Proxy issued: March 27, 2015
Annual meeting: May 7, 2015
1) Former CEO paid the exact same amount he was paid before he retired.
2) Board will deem shares vested, presumably including performance shares, undermining any performance linkage.
3) Excessive and unusual perquisites also include tax gross-ups.
A very quick look at CEO pay at Danaher may make it appear at first that CEO pay is down with appointment of the new CEO, since Thomas Joyce Jr. total disclosed compensation is “only” $8.4 million. However, Joyce only held the position for 3 months of 2014, and a look at combined packages suggests otherwise. Departing CEO Lawrence Culp received $13.7. Ultimately, though database figures might not show it, shareholders at Danaher paid more in CEO compensation this year than last.
Actions taken by the board both in the “transition” package for departing CEO and the perquisites for the incoming CEO raise further concerns. H. Lawrence Culp retired from the board and his positions as President and CEO in September 2014, but under a “transition agreement” through March 1, 2016 he will “assist in the Company’s leadership transition.” For that position, Culp’s “annual base salary and health and welfare benefits during the continued employment period continue unchanged.”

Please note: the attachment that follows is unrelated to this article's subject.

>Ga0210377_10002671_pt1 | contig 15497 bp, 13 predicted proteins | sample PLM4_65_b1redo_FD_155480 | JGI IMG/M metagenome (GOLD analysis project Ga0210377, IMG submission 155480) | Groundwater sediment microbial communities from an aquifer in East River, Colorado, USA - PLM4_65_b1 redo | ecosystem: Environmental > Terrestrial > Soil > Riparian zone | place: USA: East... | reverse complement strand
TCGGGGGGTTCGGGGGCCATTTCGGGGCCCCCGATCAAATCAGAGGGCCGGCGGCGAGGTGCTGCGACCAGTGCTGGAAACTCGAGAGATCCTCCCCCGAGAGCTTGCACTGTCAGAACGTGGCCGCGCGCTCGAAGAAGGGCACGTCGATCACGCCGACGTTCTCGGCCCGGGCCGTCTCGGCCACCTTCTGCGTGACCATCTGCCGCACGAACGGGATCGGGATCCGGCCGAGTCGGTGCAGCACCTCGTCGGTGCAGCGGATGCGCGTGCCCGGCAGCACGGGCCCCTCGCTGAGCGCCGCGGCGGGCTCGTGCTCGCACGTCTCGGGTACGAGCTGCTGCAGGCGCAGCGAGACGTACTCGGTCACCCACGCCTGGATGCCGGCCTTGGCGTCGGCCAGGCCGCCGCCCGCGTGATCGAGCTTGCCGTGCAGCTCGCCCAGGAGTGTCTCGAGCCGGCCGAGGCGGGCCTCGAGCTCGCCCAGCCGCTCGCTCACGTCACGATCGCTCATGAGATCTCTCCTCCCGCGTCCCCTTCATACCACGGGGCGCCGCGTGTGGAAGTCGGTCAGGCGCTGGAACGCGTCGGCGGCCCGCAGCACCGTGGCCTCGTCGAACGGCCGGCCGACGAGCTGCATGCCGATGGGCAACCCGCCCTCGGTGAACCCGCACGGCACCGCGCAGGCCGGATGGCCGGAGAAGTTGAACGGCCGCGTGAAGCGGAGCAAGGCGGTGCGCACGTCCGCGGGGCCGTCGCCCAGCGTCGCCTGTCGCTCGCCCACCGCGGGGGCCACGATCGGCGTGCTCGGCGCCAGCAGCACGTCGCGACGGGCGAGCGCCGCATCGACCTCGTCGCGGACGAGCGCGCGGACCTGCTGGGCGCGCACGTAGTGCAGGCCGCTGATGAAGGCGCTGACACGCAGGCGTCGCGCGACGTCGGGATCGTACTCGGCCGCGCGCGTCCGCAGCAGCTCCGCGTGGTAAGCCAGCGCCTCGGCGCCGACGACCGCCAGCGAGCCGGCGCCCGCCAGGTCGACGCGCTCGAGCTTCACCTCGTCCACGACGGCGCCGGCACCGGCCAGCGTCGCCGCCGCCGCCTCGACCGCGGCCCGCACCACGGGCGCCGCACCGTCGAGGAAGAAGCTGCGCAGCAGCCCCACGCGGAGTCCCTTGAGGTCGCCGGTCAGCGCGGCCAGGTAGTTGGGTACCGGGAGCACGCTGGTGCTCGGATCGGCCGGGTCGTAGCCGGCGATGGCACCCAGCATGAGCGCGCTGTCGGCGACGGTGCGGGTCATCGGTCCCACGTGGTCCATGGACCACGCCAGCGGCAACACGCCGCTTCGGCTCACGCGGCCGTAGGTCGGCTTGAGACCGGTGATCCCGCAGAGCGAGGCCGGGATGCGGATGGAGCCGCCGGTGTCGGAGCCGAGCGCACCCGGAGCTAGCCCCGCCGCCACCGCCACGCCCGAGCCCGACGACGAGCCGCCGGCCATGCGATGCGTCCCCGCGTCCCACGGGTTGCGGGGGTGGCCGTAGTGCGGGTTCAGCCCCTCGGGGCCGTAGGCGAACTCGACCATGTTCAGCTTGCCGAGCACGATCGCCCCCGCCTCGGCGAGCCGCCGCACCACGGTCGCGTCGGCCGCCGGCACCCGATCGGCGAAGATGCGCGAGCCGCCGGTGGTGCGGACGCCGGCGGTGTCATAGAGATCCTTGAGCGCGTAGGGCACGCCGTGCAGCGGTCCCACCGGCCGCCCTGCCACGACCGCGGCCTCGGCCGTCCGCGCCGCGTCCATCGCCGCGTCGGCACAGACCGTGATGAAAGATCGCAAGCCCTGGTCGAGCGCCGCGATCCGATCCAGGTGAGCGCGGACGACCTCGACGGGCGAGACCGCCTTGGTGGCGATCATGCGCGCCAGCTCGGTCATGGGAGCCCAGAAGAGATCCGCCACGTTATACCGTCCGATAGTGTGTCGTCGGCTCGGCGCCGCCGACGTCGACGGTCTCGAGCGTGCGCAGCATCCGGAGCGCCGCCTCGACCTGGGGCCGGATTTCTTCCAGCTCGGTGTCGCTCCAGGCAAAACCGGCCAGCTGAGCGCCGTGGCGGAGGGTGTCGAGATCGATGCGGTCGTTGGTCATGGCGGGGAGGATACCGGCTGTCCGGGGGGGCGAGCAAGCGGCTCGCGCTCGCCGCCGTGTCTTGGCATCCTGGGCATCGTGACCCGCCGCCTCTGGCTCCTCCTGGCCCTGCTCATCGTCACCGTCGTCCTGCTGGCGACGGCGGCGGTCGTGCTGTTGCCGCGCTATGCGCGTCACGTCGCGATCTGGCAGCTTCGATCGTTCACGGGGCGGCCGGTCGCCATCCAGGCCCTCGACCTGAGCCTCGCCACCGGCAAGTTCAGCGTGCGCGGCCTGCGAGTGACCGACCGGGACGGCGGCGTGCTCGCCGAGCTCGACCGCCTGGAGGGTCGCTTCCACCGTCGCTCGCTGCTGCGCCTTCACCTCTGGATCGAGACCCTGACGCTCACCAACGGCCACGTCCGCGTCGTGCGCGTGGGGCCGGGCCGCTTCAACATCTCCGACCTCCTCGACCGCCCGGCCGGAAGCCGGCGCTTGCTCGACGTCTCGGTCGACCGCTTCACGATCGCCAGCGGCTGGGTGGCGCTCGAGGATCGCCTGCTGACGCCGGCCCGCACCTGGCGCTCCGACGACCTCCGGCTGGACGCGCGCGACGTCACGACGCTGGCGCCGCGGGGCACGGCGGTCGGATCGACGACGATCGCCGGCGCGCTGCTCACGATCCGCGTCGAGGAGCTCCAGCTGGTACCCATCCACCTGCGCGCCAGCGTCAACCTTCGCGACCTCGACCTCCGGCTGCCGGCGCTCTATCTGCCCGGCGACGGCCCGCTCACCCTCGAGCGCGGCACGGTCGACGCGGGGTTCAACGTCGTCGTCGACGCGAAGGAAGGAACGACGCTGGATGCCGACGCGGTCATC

Think about that. He’s retired, and he’s being paid by shareholders the exact same amount he was paid before he retired.
Further, in March 2016, the board has guaranteed that 40% of the RSUs and stock options granted to Culp on February 21, 2013 will be deemed vested. This appears to include performance-based shares. In the prior proxy statement the board bragged that, “the performance-based vesting criteria we apply to RSUs tie realization of the award more directly to operational performance under management’s control.” Performance-based vesting sounds shareholder-friendly in theory, but too often board has the ability to arbitrarily “deem” such shares vested, fundamentally undermining any linkage that may have existed on paper.
The agreement also provided for a bonus, Culp “received an amount equal to his average bonus payments for 2011-2013 (capped at 250% of his 2014 salary) pro-rated based on the number of days in 2014 he served as President and CEO.” Thus the $2 million bonus payment has absolutely no connection to 2014, and because it is not performance-based the company loses a tax deduction on it as well. Culp also received generous perquisites in his last year as CEO, including: “$94,563 in tax preparation and professional service.”
Joyce who had been an executive vice-president at the company had a Proprietary Interest Agreement. When he became President and CEO in September 2014, the board members sweetened his potential post termination package. Of greater concern are the details around the $473,244 in relocation costs, which included “costs relating to the sale of his former residence and purchase of a new residence, temporary housing, house-hunting trips and moving expenses.” The board approved a widely discredited and nearly obsolete practice: a gross-up in which shareholders pay not only for a perquisite, but for the taxes on that perquisite. In this case, according to the proxy statement, “reimbursement in the amount of $100,940 for the income taxes incurred by Mr. Joyce with respect to such relocation perquisites.”